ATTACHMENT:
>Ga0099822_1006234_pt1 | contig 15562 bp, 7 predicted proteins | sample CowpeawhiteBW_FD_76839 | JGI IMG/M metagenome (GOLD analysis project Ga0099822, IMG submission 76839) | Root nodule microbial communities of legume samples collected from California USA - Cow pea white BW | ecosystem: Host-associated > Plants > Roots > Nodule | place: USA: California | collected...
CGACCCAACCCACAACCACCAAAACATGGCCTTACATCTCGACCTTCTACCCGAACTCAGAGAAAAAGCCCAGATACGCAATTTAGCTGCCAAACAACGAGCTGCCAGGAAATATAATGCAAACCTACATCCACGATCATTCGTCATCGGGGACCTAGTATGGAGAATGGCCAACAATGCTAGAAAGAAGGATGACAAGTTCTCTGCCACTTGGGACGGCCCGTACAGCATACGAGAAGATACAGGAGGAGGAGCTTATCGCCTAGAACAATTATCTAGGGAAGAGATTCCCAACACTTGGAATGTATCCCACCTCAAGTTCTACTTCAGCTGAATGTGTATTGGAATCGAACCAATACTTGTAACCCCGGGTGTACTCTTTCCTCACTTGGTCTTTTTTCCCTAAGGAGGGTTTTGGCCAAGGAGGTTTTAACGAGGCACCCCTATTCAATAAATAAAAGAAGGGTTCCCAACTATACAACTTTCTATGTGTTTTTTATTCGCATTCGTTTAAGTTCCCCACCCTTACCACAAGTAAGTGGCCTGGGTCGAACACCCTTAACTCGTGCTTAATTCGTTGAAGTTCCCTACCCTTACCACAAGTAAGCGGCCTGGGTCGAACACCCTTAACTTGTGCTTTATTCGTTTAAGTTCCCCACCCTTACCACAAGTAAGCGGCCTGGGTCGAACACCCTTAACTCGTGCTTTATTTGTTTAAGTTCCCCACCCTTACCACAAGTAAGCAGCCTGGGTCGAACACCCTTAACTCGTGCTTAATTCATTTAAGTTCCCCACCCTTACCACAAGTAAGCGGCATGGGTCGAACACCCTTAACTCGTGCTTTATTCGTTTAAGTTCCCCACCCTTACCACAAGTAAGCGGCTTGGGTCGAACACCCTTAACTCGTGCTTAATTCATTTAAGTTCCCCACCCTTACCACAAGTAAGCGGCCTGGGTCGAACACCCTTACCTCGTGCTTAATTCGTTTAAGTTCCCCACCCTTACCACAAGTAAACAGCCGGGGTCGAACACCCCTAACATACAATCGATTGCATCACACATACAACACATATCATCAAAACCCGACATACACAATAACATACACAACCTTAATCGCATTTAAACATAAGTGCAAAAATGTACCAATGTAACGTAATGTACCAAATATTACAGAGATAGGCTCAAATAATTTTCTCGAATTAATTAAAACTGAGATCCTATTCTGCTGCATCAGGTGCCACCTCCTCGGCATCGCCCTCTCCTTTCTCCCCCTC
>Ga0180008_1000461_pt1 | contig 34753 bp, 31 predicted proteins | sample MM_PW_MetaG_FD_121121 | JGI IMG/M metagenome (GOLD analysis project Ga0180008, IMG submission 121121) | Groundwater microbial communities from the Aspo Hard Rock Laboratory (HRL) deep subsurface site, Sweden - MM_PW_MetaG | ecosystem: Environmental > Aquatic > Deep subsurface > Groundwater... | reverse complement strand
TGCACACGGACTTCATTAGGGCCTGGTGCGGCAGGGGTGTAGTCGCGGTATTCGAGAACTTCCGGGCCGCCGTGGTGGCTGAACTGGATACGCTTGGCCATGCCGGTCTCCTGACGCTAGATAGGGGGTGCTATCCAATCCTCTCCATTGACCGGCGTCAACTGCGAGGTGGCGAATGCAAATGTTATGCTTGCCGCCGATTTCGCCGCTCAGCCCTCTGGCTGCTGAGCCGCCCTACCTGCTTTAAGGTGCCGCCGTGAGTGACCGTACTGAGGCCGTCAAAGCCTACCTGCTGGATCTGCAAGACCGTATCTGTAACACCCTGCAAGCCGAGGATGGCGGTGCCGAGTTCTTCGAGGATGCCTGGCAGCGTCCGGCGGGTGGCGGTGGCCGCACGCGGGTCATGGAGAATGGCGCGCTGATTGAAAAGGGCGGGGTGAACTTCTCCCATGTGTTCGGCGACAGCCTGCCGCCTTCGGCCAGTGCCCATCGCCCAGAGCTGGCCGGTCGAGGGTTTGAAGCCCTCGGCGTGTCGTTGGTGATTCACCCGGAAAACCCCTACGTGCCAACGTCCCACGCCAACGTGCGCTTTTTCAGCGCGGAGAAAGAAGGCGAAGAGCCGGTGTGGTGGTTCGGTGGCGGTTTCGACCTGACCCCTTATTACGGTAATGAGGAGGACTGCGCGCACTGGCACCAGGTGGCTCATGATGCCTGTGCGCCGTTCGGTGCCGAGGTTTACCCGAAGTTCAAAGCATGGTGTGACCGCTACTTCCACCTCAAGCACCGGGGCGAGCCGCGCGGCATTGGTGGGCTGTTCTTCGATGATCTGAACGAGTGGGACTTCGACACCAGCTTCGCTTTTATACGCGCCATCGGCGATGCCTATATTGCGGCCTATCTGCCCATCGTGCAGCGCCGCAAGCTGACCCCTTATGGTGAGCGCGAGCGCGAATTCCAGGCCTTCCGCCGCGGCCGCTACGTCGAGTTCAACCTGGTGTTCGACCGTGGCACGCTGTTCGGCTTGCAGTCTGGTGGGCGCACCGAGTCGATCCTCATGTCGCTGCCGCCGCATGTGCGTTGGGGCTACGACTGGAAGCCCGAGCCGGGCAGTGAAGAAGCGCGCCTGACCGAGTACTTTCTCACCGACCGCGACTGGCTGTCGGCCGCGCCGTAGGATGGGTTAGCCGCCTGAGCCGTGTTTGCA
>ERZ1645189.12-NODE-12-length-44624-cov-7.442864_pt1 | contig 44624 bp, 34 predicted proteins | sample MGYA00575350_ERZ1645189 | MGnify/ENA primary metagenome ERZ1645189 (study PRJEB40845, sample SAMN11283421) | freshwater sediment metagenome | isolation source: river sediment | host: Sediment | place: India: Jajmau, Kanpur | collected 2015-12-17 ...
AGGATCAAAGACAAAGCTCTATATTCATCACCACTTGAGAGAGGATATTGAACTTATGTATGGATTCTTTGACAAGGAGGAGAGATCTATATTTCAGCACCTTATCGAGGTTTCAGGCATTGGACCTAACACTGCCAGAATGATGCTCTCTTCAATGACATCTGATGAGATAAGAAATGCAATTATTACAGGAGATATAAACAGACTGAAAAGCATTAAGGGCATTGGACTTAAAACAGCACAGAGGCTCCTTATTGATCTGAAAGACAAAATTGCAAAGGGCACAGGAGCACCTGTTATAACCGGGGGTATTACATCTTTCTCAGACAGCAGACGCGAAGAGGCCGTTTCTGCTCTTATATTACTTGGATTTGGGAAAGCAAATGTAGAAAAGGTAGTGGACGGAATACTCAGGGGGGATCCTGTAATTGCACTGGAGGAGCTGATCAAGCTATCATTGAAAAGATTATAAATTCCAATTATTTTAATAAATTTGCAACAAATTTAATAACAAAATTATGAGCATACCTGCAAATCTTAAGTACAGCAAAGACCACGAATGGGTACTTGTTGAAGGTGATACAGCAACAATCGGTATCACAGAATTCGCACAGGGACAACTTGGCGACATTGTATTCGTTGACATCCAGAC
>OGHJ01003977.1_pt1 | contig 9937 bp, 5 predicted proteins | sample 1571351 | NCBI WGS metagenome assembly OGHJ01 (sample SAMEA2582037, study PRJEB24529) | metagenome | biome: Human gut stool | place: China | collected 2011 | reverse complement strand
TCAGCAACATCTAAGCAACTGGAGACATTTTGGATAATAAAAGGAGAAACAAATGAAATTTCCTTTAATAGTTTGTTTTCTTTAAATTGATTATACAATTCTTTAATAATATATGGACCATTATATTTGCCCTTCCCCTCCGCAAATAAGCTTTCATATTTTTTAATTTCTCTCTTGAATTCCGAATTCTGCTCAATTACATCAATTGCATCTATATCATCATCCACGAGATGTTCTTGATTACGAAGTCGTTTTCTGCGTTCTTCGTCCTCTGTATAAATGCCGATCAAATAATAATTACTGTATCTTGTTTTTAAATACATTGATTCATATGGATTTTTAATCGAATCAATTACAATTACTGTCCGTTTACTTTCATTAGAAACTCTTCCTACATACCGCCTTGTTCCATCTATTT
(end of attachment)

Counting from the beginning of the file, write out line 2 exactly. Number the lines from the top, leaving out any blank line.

CGACCCAACCCACAACCACCAAAACATGGCCTTACATCTCGACCTTCTACCCGAACTCAGAGAAAAAGCCCAGATACGCAATTTAGCTGCCAAACAACGAGCTGCCAGGAAATATAATGCAAACCTACATCCACGATCATTCGTCATCGGGGACCTAGTATGGAGAATGGCCAACAATGCTAGAAAGAAGGATGACAAGTTCTCTGCCACTTGGGACGGCCCGTACAGCATACGAGAAGATACAGGAGGAGGAGCTTATCGCCTAGAACAATTATCTAGGGAAGAGATTCCCAACACTTGGAATGTATCCCACCTCAAGTTCTACTTCAGCTGAATGTGTATTGGAATCGAACCAATACTTGTAACCCCGGGTGTACTCTTTCCTCACTTGGTCTTTTTTCCCTAAGGAGGGTTTTGGCCAAGGAGGTTTTAACGAGGCACCCCTATTCAATAAATAAAAGAAGGGTTCCCAACTATACAACTTTCTATGTGTTTTTTATTCGCATTCGTTTAAGTTCCCCACCCTTACCACAAGTAAGTGGCCTGGGTCGAACACCCTTAACTCGTGCTTAATTCGTTGAAGTTCCCTACCCTTACCACAAGTAAGCGGCCTGGGTCGAACACCCTTAACTTGTGCTTTATTCGTTTAAGTTCCCCACCCTTACCACAAGTAAGCGGCCTGGGTCGAACACCCTTAACTCGTGCTTTATTTGTTTAAGTTCCCCACCCTTACCACAAGTAAGCAGCCTGGGTCGAACACCCTTAACTCGTGCTTAATTCATTTAAGTTCCCCACCCTTACCACAAGTAAGCGGCATGGGTCGAACACCCTTAACTCGTGCTTTATTCGTTTAAGTTCCCCACCCTTACCACAAGTAAGCGGCTTGGGTCGAACACCCTTAACTCGTGCTTAATTCATTTAAGTTCCCCACCCTTACCACAAGTAAGCGGCCTGGGTCGAACACCCTTACCTCGTGCTTAATTCGTTTAAGTTCCCCACCCTTACCACAAGTAAACAGCCGGGGTCGAACACCCCTAACATACAATCGATTGCATCACACATACAACACATATCATCAAAACCCGACATACACAATAACATACACAACCTTAATCGCATTTAAACATAAGTGCAAAAATGTACCAATGTAACGTAATGTACCAAATATTACAGAGATAGGCTCAAATAATTTTCTCGAATTAATTAAAACTGAGATCCTATTCTGCTGCATCAGGTGCCACCTCCTCGGCATCGCCCTCTCCTTTCTCCCCCTC